English Grammar


have gone versus have been

How do you differentiate them?
Thanks.
Fra.

6 comments

  • Hi fra,


    GONE TO means "left for" or "travelled to".
    BEEN TO means "travelled to and returned from".


    EX.Where is your husband?
    My husband has gone to london (he's still there)


    Your husband looks tired.
    Yes, he does.He has been to London today.(Obviously, he is back).


    Be careful, you can say to somebody who is in England:
    Have you been to England before?


    If the person is next to you in Paris, you will ask him:
    Have you ever been to England?


    Got it fra?
  • Thanks a lot Silky.
    It is clear.
    Have a nice day.
    Fra.
  • Hi Silky,
    In studying a one more time your examples, I have been asking myself the difference between the sentences: Have you been to England before?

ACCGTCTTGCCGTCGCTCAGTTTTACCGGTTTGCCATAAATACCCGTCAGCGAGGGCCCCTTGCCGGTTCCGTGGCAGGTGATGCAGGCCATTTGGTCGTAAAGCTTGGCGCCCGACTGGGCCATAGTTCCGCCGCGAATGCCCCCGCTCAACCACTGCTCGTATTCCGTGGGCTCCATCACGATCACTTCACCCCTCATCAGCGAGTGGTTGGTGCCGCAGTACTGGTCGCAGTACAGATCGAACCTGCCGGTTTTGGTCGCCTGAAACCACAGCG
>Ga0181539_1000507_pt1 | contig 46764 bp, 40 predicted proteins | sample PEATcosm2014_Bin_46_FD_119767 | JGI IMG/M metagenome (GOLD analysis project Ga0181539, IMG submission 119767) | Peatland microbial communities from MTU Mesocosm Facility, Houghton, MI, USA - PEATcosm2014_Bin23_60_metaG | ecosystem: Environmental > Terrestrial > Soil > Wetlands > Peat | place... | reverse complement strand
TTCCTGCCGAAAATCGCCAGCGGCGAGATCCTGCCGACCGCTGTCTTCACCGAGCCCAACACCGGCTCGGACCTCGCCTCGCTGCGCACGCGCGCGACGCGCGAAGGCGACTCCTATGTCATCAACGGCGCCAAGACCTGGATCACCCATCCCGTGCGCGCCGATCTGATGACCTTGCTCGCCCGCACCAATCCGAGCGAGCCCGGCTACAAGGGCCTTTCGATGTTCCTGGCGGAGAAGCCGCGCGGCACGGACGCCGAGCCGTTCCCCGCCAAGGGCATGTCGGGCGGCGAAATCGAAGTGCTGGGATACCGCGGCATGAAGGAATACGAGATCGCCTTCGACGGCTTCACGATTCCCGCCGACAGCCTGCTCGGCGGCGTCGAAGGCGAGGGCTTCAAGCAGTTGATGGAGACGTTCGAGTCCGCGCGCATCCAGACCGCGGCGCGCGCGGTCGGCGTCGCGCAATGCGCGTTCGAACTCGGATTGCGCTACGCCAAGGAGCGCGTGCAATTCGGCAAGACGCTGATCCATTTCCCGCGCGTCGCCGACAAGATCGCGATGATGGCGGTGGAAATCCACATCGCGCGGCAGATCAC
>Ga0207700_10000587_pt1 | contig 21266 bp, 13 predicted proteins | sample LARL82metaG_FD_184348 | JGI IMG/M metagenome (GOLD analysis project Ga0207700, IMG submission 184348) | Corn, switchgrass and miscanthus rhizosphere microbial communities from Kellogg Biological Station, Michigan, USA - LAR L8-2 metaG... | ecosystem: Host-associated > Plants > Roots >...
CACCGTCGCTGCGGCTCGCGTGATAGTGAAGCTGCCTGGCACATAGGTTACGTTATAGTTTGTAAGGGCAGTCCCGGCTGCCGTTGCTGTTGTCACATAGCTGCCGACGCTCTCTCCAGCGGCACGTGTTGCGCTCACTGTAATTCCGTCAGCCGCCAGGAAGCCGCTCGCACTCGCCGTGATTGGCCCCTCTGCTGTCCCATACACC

and Had you been to England before?
    Your opinion please.
    Thank a lot for it.
    Fra.
  • Hi again Fra,


    The difference between the sentences: Have you/Had you is a bit more difficult to explain and to understand because it is a matter of context.
    Let's try:


    The question "Have you been to England before?" is asked when both people are in their own country. A would simply want to know if B has ever visited England until now.Maybe B has just said he is going to visit England.


    The question "Had you ever been to England before" is more likely to be asked if A and B are in England. A would like to know if B had visited England before that visit.


    The second sentence is in the past perfect. This tense is used to tell about an action in the past that took place before another action in the past.
    EX. When I arrived, he had left (so, you didn't see him because he had left before you arrived).


    Is it OK?
  • Hi Silky,
    Yes it is ok, thanks enough.
    The things are clear when they are well explained.
    A+
    Fra
  • Thanks again (----enough)
    Fra

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